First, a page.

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National patient experience survey: Results for patients treated in August 2017

31 Oct 2017

Individual district health board results compared with New Zealand average

Individual DHB survey results are displayed using interactive Tableau charts. If they do not display correctly or you have trouble reading the results, please contact Ying Li. If this is your first time using Tableau, please read the instructions below before proceeding.

Using the interactive charts (below) to read patient experience survey results

  • Use the drop-down box on the homepage below to access a list of DHBs.

  • Select your DHB, keeping New Zealand as the second option – do not use the drop-down box to compare DHBs.

  • Use the tabs along the top to navigate through each domain.

  • Return to the homepage to select a different DHB to compare against the New Zealand average.

  • Results can be downloaded as a PDF by using the 'download' button on the bottom right of each page.

Key findings

  • National results for the four domains (communication, partnership, coordination, and physical and emotional needs) have remained broadly consistent across all 12 survey rounds.

  • There was little variation between district health boards (DHBs).

  • The national response rate increased from 24 percent to around 26 percent.

  • We have undertaken weighting, as before, in line with the methodology and procedure document.

National results

National scores for all four domains have remained consistent since quarter 2, 2015. The national score for Partnership has increased in quarter 2, 2017 (see Figure 1). This is because 12 DHBs partnership scores have been slightly lower compared with the previous quarter, causing a cumulative effect. There was a significant decrease in the national partnership score this quarter.

Figure 1: National average scores for the four domains, 2014–17

The ‘physical and emotional needs’ domain rated the highest in all survey rounds. It includes the ‘humanitarian’ questions shown in Figure 2, which continuously scored the highest.

The three questions shown in Figure 3, continuously scored the lowest, indicating there is room for improvement.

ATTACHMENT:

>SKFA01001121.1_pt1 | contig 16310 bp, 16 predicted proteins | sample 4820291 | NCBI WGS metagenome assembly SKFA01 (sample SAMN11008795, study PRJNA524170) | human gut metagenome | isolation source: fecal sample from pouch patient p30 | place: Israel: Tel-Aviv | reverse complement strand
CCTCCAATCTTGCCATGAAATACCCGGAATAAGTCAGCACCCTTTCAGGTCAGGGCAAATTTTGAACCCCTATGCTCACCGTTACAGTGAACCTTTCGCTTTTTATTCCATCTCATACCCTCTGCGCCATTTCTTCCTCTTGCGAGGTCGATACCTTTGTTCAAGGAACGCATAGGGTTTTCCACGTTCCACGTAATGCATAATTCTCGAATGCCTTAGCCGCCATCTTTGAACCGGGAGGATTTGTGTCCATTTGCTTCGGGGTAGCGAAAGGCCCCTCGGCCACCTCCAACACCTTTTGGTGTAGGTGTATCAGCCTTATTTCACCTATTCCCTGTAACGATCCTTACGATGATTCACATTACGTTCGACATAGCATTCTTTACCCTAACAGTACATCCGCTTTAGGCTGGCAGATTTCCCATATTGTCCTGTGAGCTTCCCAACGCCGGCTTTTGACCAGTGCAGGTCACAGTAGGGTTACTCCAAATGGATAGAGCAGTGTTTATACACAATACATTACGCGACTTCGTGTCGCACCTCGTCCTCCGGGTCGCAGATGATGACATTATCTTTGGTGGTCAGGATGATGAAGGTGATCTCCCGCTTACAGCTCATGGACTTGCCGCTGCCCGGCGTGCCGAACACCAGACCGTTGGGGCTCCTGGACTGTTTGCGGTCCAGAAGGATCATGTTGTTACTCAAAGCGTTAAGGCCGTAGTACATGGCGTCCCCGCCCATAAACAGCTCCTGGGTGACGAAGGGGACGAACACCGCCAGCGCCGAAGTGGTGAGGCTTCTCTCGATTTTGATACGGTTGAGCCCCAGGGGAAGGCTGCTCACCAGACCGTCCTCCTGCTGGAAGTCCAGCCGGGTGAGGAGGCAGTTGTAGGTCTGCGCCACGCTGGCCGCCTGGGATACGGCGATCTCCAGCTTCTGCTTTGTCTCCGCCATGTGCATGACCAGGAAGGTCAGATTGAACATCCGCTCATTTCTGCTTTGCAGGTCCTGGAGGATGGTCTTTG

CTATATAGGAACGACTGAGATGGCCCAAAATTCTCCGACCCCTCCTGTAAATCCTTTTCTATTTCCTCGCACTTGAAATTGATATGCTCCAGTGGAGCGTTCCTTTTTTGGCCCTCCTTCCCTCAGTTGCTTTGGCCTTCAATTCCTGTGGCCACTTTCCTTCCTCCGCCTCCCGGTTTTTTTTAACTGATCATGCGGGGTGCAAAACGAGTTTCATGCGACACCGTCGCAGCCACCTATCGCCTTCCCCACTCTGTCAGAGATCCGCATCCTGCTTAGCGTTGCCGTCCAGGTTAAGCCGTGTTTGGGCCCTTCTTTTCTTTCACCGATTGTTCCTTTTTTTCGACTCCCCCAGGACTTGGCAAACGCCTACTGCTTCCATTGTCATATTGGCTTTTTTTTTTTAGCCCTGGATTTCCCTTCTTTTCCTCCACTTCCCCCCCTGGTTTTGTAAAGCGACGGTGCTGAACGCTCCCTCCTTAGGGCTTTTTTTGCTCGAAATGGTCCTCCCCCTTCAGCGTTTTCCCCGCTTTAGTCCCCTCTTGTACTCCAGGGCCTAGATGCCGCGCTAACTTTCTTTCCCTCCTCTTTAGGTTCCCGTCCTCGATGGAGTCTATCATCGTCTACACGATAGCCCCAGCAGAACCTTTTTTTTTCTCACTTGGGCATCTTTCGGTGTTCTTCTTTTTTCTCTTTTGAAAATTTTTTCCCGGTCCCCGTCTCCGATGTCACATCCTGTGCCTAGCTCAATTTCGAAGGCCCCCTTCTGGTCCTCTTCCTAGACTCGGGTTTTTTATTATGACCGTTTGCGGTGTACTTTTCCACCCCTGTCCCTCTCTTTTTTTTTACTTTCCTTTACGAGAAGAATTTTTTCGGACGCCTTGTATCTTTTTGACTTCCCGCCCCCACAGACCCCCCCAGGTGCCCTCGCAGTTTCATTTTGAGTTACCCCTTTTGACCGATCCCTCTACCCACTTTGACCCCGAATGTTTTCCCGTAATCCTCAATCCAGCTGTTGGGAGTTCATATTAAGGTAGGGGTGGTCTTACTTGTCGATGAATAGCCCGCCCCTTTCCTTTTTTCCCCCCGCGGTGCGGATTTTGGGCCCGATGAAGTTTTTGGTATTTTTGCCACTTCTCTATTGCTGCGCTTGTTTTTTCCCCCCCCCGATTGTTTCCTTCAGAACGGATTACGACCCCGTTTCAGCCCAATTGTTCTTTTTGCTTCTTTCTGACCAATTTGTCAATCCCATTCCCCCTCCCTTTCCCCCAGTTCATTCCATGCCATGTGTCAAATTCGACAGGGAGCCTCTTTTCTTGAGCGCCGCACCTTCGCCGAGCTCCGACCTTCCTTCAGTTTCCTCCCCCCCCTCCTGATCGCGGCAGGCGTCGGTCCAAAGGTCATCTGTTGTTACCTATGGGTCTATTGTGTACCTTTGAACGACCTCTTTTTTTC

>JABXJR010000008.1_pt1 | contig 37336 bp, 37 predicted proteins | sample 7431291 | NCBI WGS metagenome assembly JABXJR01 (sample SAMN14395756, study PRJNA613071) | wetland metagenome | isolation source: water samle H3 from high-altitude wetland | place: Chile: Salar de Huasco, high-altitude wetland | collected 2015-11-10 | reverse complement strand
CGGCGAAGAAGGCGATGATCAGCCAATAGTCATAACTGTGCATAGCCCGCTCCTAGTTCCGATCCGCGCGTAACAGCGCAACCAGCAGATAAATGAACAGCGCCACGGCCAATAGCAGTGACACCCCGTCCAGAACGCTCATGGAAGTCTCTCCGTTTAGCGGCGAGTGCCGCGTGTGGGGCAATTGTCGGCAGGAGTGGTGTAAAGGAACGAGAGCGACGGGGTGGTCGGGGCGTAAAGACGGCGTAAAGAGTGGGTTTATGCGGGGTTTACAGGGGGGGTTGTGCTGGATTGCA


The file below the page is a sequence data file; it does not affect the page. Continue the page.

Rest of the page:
Figure 2: Highest-rating questions of the four domains, 2014–17

Figure 3: Lowest-rating questions of the four domains, 2014–17

Table 1: Score of four domains by DHB, 2014–17

Response rates

The national response rate increased from 24 percent to around 26 percent.

Figure 4 shows the breakdown of response rates by distribution method. Response rates for surveys invited via email and SMS have stabilised at 30 and 18 percent, respectively, after some early fluctuations. Response rates for surveys invited via post decreased from around 30 percent to 33%. Although in past quarters it was the highest among all distribution methods, this quarter it was similar to email. Postal surveys have a high processing cost, so we encourage DHBs to undertake surveys via email or SMS where possible.

Figure 4: Response rates by survey distribution type, 2014–17

Response rates per DHB varied from 13 percent to 40 percent (see Table 1). Five DHBs achieved a 30 percent response rate or above in the current survey round.

DHBs are required to have at least 30 responses for results to be meaningful. Hauora Tairāwhiti and West Coast DHB didn’t meet this requirement. (See also Appendix 1 for per-DHB scores for each of the four domains.)

Table 2: Response rates by DHB (%), 2014–17

Representation of respondents

Nationally, respondents were reasonably representative of all ages and gender.

The under-representation of people aged 15-24 and 25-44 continued, as did that for Māori, Pacific and Asian origin. Tables 2 gives a demographic breakdown of respondents.

Table 3: Representativeness by demographic group, 2014–17

Published: 31 Oct 2017 Modified: 18 Apr 2023